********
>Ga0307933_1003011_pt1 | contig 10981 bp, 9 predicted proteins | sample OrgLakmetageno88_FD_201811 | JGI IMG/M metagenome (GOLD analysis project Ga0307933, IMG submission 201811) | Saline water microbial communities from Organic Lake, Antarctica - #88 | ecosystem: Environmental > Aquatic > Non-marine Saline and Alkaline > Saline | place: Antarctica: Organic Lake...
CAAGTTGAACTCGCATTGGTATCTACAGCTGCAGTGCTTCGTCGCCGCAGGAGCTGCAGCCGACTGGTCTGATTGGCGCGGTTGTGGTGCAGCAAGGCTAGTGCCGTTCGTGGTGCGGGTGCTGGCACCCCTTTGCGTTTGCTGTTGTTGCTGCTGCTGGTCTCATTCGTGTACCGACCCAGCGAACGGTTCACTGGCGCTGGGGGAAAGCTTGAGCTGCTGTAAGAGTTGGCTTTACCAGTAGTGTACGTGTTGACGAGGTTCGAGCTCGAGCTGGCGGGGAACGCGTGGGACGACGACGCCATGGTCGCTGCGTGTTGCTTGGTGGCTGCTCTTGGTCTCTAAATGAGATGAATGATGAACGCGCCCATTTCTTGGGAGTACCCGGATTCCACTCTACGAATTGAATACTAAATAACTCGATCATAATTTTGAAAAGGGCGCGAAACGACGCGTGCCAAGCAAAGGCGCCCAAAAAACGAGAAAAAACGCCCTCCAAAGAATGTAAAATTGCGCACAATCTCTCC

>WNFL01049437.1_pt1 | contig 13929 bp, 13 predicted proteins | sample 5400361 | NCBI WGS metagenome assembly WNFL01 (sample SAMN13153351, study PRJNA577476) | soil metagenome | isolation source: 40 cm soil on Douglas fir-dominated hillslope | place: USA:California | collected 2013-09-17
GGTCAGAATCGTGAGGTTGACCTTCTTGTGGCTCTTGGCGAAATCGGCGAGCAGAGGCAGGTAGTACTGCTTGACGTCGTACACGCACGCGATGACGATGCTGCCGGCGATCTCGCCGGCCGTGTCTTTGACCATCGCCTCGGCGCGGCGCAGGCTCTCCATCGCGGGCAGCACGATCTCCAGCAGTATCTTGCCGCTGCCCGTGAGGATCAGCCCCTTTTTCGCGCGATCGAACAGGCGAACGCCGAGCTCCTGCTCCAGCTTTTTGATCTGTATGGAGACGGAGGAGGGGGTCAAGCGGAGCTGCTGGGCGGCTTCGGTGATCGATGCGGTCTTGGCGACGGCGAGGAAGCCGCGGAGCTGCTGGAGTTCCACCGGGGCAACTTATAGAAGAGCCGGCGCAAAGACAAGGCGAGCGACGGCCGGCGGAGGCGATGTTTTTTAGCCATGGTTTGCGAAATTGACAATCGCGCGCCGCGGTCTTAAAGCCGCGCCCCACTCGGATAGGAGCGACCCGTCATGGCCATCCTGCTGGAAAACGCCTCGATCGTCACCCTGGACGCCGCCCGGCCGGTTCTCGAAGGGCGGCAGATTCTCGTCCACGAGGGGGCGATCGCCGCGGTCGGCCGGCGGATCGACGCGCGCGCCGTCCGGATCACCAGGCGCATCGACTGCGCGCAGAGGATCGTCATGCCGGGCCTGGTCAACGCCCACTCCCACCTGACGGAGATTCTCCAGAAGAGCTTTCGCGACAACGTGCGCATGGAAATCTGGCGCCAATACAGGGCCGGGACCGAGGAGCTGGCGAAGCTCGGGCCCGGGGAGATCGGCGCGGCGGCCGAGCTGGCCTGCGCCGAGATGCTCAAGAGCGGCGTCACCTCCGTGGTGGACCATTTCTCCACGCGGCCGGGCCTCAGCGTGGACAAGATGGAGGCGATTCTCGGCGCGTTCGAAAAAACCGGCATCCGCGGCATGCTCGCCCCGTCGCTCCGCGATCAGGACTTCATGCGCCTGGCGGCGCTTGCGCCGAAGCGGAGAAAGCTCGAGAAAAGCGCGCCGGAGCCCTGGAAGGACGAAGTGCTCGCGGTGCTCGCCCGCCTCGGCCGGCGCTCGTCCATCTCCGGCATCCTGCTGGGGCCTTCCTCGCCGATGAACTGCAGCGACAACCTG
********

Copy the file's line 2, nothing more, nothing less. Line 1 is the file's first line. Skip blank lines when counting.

CAAGTTGAACTCGCATTGGTATCTACAGCTGCAGTGCTTCGTCGCCGCAGGAGCTGCAGCCGACTGGTCTGATTGGCGCGGTTGTGGTGCAGCAAGGCTAGTGCCGTTCGTGGTGCGGGTGCTGGCACCCCTTTGCGTTTGCTGTTGTTGCTGCTGCTGGTCTCATTCGTGTACCGACCCAGCGAACGGTTCACTGGCGCTGGGGGAAAGCTTGAGCTGCTGTAAGAGTTGGCTTTACCAGTAGTGTACGTGTTGACGAGGTTCGAGCTCGAGCTGGCGGGGAACGCGTGGGACGACGACGCCATGGTCGCTGCGTGTTGCTTGGTGGCTGCTCTTGGTCTCTAAATGAGATGAATGATGAACGCGCCCATTTCTTGGGAGTACCCGGATTCCACTCTACGAATTGAATACTAAATAACTCGATCATAATTTTGAAAAGGGCGCGAAACGACGCGTGCCAAGCAAAGGCGCCCAAAAAACGAGAAAAAACGCCCTCCAAAGAATGTAAAATTGCGCACAATCTCTCC